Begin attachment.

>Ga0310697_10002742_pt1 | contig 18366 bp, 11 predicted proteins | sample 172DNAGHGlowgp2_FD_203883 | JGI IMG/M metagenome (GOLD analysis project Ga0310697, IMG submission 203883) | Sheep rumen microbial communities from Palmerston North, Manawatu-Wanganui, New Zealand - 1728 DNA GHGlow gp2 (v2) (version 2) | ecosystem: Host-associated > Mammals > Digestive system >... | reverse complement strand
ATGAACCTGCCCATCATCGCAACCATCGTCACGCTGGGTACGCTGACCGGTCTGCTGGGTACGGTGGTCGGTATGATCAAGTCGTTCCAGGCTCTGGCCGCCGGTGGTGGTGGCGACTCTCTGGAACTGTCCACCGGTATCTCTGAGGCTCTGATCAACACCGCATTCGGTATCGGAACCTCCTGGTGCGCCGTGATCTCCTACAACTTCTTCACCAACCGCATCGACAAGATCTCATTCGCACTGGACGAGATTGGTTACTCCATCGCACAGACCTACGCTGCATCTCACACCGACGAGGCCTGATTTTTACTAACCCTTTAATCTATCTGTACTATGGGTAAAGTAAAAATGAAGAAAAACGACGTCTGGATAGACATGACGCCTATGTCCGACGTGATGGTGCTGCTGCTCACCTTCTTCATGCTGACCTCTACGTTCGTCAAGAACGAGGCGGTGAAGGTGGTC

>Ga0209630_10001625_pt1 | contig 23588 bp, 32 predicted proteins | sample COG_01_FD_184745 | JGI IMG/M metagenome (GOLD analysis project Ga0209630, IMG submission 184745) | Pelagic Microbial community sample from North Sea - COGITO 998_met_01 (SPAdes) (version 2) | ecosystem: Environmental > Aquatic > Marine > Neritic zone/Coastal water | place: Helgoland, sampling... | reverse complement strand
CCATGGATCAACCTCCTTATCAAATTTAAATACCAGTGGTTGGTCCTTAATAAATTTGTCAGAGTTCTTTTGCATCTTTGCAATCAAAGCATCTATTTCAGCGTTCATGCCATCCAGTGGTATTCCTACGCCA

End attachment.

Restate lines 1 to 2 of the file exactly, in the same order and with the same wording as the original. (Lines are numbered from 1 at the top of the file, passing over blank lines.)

>Ga0310697_10002742_pt1 | contig 18366 bp, 11 predicted proteins | sample 172DNAGHGlowgp2_FD_203883 | JGI IMG/M metagenome (GOLD analysis project Ga0310697, IMG submission 203883) | Sheep rumen microbial communities from Palmerston North, Manawatu-Wanganui, New Zealand - 1728 DNA GHGlow gp2 (v2) (version 2) | ecosystem: Host-associated > Mammals > Digestive system >... | reverse complement strand
ATGAACCTGCCCATCATCGCAACCATCGTCACGCTGGGTACGCTGACCGGTCTGCTGGGTACGGTGGTCGGTATGATCAAGTCGTTCCAGGCTCTGGCCGCCGGTGGTGGTGGCGACTCTCTGGAACTGTCCACCGGTATCTCTGAGGCTCTGATCAACACCGCATTCGGTATCGGAACCTCCTGGTGCGCCGTGATCTCCTACAACTTCTTCACCAACCGCATCGACAAGATCTCATTCGCACTGGACGAGATTGGTTACTCCATCGCACAGACCTACGCTGCATCTCACACCGACGAGGCCTGATTTTTACTAACCCTTTAATCTATCTGTACTATGGGTAAAGTAAAAATGAAGAAAAACGACGTCTGGATAGACATGACGCCTATGTCCGACGTGATGGTGCTGCTGCTCACCTTCTTCATGCTGACCTCTACGTTCGTCAAGAACGAGGCGGTGAAGGTGGTC